39-SUBWAY-ARBORWAY: A long, rather dull route with MU PCCs and still an occasional center-entrance train; totally on built-up, congested streets after it leaves the subway. Has Type Fives also.

40-EGLESTON-ARBORWAY: A short line on tracks entirely underneath the Forest Hills EL. An unimportantline stripped of all Sunday service in a recent economy move. After all, the EL is overhead.

43-SUBWAY-EGLESTON: PCCs and a few Type Fives on this line, which winds along congested city streets much like the Subway-Arborway line, only shorter.

47-MASSACHUSETTS STATION-DUDLY: This is obviously a remnant of a whole group of other lines that were abandoned. It runs rail Monday through Friday from 5.20 to 9.40am, and 3.13 to 6.37pm. Other hours and on weekends it is bus. It has under-the el running and very tedious route thru city streets to a high-roofed terminal at Mass Station on the trolley subway. Probably the most boring rail line on MTA.

61-SUBWAY-CLEVELAND CIRCLE: This is one of the heaviest lines on the system, and uses both new and older PCCs in 2 and 3 car trains. Not an inch of this line is on streets (except, of course, for grade crossings), as it enjoys a tree-shaded center-of the-street private right of way along its entire course after it leaves the subway. Rush hour headway is terrific.

62-SUBWAY-BOSTON COLLEGE: Twin of the Cleveland Circle route, with same equipment and also much private right of way beside and within streets. A very important and scenic line not quite as nice as the 61.

69-SUBWAY-WATERTOWN: A long line, on streets after leaving the subway, from which it heads due west to the city of Watertown, Mass. There is a turn back loop at Braves Field. An all PCC operation.

71-HARVARD-WATERTOWN: Entirely in the outlying areas of Cambridge and Watertown. Mostly PCC, with a few Type Fives. Track is very smooth, making the PCC ride unusually pleasant.

73-HARVARD-WAVERLEY: Runs with 71 for a ways west of Harvard, then runs west on broad, hilly streets to Waverley, Mass. Type Fives, as it is stub-end in Waveley. A pleasant but unspectacular route.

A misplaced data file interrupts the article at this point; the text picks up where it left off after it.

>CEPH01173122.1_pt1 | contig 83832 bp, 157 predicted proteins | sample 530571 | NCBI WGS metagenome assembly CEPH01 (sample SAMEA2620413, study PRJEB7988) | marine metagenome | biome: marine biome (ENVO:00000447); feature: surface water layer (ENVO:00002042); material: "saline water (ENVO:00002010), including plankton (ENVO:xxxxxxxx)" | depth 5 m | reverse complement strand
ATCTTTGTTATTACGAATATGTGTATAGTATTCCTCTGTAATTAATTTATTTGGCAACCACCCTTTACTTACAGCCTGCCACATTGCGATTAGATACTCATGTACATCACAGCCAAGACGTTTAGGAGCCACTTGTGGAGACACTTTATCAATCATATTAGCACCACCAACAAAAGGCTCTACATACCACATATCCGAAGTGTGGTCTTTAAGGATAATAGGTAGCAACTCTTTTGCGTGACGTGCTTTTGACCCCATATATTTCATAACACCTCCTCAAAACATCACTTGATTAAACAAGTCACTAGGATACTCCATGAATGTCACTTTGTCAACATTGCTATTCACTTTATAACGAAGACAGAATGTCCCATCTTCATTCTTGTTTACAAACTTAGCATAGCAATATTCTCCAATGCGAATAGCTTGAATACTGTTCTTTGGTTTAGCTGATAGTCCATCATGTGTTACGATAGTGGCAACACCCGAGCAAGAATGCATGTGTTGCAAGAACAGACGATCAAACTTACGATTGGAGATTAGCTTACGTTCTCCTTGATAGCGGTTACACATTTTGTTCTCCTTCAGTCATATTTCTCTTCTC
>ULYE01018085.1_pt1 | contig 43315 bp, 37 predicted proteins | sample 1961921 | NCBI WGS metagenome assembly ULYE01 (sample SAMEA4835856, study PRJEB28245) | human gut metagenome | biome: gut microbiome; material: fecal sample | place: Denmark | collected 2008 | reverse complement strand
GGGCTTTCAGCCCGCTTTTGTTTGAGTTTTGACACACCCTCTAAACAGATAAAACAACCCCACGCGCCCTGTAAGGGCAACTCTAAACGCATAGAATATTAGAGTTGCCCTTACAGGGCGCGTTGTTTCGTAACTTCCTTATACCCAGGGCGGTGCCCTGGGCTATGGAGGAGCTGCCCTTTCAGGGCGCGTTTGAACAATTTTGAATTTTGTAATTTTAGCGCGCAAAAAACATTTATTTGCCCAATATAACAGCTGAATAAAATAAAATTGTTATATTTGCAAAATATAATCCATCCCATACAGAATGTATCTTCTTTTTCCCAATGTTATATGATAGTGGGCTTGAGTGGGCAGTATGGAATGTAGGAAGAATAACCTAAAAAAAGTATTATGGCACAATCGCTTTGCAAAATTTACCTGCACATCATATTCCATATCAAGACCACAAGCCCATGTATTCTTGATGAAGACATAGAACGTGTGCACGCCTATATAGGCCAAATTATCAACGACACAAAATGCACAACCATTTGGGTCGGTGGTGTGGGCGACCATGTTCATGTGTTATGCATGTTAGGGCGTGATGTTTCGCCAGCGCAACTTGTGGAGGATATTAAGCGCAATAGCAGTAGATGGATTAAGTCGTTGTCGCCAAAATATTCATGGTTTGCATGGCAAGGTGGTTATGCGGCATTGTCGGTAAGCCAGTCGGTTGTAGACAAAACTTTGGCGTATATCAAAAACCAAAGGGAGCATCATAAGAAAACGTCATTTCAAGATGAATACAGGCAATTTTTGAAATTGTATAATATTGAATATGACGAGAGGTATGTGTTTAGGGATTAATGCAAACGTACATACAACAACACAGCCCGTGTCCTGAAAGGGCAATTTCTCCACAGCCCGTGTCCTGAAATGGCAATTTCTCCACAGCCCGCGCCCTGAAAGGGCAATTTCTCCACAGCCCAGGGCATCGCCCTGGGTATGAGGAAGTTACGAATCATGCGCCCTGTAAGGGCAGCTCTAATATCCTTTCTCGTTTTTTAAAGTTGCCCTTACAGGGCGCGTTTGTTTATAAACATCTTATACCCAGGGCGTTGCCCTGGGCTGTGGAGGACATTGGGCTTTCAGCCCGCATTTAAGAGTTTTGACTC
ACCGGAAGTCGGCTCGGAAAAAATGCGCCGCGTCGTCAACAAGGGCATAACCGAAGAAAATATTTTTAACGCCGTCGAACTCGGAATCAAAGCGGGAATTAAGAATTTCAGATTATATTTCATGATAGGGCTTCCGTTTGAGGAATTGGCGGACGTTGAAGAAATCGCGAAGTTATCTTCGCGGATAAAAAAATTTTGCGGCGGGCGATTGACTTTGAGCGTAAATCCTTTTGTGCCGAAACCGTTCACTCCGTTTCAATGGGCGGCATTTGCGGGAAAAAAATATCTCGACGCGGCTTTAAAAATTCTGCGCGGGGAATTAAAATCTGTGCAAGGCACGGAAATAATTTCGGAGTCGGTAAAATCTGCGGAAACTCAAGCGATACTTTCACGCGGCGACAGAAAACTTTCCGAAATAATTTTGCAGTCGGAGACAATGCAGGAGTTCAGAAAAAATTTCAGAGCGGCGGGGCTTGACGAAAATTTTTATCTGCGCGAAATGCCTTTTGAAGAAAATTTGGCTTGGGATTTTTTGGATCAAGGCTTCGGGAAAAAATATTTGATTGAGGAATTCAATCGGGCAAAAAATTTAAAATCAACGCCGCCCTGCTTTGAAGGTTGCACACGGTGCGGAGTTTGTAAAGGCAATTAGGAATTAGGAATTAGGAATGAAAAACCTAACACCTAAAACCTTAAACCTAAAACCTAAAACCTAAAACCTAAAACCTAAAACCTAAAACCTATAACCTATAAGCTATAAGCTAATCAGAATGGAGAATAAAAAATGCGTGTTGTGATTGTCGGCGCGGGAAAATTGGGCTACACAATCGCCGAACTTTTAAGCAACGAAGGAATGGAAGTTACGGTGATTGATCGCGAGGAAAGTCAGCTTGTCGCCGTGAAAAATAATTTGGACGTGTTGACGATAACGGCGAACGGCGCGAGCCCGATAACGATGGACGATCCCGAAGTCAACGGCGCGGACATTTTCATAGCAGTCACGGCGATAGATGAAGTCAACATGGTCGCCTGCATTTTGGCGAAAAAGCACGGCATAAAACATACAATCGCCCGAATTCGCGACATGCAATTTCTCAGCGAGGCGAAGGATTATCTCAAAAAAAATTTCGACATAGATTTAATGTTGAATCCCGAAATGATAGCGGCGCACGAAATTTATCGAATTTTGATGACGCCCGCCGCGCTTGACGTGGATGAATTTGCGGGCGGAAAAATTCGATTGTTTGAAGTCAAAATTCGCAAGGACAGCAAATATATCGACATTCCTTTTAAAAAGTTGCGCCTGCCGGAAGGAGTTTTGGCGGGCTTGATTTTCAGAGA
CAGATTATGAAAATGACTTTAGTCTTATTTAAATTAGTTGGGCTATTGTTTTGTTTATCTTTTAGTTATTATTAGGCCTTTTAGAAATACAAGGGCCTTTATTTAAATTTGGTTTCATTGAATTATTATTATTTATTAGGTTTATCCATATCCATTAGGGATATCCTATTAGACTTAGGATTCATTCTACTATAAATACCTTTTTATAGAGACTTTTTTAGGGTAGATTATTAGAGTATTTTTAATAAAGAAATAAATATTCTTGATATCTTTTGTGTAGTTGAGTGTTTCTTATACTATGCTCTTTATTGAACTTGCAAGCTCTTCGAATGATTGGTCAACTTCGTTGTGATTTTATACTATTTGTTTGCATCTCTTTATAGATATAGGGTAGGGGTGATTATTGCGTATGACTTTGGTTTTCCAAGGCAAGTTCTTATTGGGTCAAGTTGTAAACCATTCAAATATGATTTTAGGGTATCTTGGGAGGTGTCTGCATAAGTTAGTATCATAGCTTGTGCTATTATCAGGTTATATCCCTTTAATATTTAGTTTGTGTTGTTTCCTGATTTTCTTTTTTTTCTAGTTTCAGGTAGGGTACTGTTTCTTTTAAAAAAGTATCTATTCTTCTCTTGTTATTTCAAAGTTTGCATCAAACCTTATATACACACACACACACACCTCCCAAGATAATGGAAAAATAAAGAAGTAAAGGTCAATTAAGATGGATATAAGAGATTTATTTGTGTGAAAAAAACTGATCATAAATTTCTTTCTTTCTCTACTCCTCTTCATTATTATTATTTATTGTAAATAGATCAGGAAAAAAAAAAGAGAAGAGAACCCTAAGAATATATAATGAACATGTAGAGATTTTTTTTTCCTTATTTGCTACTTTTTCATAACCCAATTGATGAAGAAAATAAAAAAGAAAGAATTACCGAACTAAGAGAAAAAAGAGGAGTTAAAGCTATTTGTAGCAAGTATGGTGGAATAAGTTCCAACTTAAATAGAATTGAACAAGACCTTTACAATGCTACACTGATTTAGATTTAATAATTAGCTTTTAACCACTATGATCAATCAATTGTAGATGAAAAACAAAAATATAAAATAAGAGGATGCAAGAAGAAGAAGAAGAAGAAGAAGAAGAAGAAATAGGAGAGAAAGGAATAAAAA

79-HARVARD-ARLINGTON HEIGHTS: A long line running to the northwest of Harvard. A mixture of PCCs and older cars. It is actually thru-routed with 71, as cars run all the way thru from Watertown to Arlington Heights, but passengers must get off at Harvard, pay another fare, and walk thru a gate to re-board. Turn backs run to two points, one of which is stub-end and will not take PCCs.

100-SULLIVAN SQUARE-ELM STREET: This is entirely removed from all other MTA rail lines, but has its own car house and connects with other MTA lines via trackage not in regular use. It is the second-nicest line on the MTA, being almost all of center-of-the-street private right of way, and using the fast “High speed” Fives, which are capable of 40 mph and have excellent acceleration. “Too fast for the track on this line,” one operator commented. Yet rail has been improved, and prospects for the rail service on this highly scenic line seem good. It was even more scenic until 1946, when it ran thru the woods to Spot Pond and via Eastern Mass St. Ry. (whose buses still carry the railway name, incidentally) to Stoneham. It should not have been cut back to Elm St., but the remaining portion is still heavily patronized and a must for photography.

114-MAVERICK-MERIDIAN ST.: All these lines that use Maverick are to go trolley coach probably within a year. Much TC overhead is in place already. The Meridian St. line is a remnant of an alternate route to Chelsea which was abandoned when a bridge was closed. Now it ends on a crossover laid at the beginning of the bridge. It is entirely on slow, uninviting streets.

116-MAVERICK – REVERE BEACH VIA REVERE: This line goes to Chelsea, with many turn back cars to “Chelsea via Central” only. It is the farthest north of any New England trolley passenger route, and is entirely on streets.

117-MAVERICK – REVERE BEACH VIA BEACH: An alternate route to Revere, which separates from the Rev-via Rev line, beyond Chelsea and cuts across to reach Rev much more quickly (about the same as the PSL, POK situation between LA and Pasadena). All on streets, but very nice.

118-MAVERICK-REVERE BEACH VIA ORIENT HEIGHTS:
A third and entirely different route between these two terminals, and the shortest of them all, (continuing the analogy, it would resemble the Pasadena via Garvanza route). It parallels the rapid transit extension, and enjoys a stretch of complete private right of way in a very country-ish setting, with a trestle across a creek or pond in its middle. It reminded Steve and I , as we walked it, of the Balboa Park Line in San Diego, more strongly than anything else either of us has seen, yet it is also very, very different, as there are no cliffs or drop-offs. Turn backs run to Gladstone loop (called line 115). There is also a private right of way branch to a racetrack a short distance, which runs Sundays only.

121-MAVERICK – LEXINGTON ST.: The only single-track line on MTA, running with Meridian St. until a few blocks before the end of that route, and then turning onto a run-down street, changing to the single pair of rails, and continuing up and down hill for perhaps a mile, ending in a car house. Very unimportant, requiring only one car for base service.
All Maverick lines, of course, use the Types Fives exclusively. Some of these cars still say “Boston Elevated Railway” on their sides. The Maverick lines were part of Eastern Massachusetts Street Ry. until 1936.

And there you have it–a fine system, with some track amputations still in store for it, but with an excellent future for the rail lines that will still remain.